BRUSSELS - All new cars will have to carry fuel economy labels if a new European Commission proposal becomes law. The EC wants to increase consumer pressure for more fuel-efficient vehicles.
The proposal follows an EU agreement with ACEA, the European automakers' association, to lower CO2 emissions to an average of 140 grams per kilometer by 2008. That would mean an average fuel economy of 5.6 liters per 100 kilometers for European makers. Average CO2 emissions in 1995 were 186g/km, or 7.4 liters/100km.
ACEA said it supports the labelling program.
The EU hopes the directive could be in effect by 2000. Details are being discussed.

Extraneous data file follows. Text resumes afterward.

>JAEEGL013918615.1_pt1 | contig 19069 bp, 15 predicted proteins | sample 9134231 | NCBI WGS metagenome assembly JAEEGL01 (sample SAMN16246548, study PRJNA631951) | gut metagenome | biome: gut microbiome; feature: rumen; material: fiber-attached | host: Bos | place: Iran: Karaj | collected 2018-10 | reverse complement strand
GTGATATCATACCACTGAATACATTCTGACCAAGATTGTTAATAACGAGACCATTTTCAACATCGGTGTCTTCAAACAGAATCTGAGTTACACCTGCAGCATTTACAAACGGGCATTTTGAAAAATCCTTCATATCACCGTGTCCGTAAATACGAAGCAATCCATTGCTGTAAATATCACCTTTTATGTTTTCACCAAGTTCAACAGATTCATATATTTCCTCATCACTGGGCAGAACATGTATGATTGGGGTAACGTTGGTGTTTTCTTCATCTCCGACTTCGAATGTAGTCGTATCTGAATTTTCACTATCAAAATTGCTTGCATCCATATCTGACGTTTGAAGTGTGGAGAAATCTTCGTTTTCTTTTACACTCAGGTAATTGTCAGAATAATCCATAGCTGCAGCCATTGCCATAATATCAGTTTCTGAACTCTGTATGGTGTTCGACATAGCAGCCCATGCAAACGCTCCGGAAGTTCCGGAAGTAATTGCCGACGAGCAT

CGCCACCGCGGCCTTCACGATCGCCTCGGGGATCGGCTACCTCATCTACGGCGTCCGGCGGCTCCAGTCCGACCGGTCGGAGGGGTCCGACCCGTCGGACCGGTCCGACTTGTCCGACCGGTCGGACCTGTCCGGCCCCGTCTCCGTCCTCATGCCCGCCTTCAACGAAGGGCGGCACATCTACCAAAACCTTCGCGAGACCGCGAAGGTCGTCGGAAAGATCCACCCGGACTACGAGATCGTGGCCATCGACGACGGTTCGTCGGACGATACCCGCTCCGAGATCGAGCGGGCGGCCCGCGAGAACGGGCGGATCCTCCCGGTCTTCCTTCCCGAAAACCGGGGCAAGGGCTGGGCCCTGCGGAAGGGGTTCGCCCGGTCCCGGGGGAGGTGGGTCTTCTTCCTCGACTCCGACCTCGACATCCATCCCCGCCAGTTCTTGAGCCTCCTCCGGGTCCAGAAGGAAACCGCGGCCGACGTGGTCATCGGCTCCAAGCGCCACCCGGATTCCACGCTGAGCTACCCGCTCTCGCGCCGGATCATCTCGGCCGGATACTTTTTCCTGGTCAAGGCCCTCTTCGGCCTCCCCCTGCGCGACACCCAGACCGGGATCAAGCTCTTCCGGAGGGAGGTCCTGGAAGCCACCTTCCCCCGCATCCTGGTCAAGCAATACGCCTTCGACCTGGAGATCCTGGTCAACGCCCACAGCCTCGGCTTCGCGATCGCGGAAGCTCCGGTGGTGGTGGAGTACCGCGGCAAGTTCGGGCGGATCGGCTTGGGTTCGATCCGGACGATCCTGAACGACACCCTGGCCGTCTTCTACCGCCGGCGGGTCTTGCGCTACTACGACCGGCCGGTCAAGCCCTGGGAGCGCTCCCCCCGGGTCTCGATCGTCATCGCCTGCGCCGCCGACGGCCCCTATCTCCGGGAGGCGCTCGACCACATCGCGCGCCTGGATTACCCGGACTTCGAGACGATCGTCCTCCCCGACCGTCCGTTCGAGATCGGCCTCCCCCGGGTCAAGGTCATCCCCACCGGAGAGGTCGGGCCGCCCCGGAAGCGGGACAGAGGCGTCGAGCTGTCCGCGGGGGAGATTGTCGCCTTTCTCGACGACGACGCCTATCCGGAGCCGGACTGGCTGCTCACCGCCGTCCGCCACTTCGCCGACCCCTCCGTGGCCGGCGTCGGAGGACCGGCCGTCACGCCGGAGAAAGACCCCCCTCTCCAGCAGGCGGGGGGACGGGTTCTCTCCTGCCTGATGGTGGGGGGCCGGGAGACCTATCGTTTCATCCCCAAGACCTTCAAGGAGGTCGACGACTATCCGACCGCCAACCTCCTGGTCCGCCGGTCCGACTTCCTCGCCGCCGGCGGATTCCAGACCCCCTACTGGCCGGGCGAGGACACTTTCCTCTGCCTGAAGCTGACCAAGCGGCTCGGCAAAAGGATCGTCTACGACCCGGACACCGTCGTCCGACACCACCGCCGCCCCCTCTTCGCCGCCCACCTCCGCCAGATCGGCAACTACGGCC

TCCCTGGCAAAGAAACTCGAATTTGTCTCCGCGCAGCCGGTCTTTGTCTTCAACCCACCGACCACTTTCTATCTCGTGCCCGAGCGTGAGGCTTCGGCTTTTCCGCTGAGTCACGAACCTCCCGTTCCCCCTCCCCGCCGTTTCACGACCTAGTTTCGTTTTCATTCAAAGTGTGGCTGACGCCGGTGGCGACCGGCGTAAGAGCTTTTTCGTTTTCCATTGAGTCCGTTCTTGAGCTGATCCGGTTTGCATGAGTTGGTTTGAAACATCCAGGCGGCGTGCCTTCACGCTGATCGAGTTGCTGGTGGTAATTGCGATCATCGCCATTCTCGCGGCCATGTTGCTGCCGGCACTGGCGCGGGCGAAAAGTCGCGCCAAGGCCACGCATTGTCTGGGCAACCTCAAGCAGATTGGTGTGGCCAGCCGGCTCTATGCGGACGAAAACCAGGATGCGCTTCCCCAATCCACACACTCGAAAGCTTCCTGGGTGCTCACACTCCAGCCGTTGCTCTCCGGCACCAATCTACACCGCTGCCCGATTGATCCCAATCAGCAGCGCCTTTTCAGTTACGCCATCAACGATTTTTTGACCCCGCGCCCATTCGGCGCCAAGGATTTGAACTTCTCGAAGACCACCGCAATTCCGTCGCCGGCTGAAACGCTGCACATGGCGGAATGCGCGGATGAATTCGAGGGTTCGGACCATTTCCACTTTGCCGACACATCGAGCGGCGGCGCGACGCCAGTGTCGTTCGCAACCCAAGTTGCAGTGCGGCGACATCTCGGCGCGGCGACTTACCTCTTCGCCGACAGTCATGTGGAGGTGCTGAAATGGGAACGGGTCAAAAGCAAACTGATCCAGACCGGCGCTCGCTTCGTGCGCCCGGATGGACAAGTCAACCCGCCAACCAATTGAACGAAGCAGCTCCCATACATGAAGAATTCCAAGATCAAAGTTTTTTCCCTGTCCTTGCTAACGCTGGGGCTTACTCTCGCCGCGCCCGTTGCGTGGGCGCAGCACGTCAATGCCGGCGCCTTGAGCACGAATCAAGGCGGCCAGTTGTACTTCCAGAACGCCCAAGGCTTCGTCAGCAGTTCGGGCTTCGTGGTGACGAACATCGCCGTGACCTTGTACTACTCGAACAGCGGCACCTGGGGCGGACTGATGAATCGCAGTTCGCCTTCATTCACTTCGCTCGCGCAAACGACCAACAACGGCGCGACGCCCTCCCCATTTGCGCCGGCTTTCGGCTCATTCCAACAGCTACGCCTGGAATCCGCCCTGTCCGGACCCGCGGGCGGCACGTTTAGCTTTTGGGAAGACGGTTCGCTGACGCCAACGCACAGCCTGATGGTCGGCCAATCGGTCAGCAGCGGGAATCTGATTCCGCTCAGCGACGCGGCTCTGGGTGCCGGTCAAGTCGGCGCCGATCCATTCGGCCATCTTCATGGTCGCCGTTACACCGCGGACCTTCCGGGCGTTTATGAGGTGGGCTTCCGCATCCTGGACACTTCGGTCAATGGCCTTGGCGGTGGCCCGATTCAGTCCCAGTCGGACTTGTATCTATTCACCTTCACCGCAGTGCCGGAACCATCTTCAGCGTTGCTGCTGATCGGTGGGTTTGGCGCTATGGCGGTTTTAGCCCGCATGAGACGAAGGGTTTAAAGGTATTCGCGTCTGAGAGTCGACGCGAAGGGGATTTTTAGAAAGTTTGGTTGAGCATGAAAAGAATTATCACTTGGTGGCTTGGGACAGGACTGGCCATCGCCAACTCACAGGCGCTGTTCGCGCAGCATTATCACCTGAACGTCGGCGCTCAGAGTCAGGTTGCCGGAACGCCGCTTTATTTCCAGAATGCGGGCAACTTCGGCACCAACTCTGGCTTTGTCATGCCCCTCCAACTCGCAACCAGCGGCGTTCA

The EC is proposing that:
A label giving a vehicle's fuel economy and CO2 output would be attached to each new car at the point of sale.
Dealerships would display a poster in showrooms containing the fuel efficiency and CO2 output of each model.
New vehicle promotional material would include information about fuel economy.
Each of the 15 member states would be responsible for its own national program.
A free fuel economy guide listing the ratings of new cars sold would be available in printed and electronic form.
European Environment Commissioner Ritt Bjerregaard said the aim is to persuade buyers to choose more fuel-efficient models. She said labelling and the information program could put pressure on manufacturers to lower fuel consumption.
But unlike US legislation, the CO2/fuel consumption limit agreed with the EU does not apply to individual makers. The average fleet consumption of all ACEA members - representing about 85 percent of all European vehicle sales - would be averaged together. The fuel economy levels for manufacturers of high-performance cars would be offset by more efficient vehicles sold by volume makes.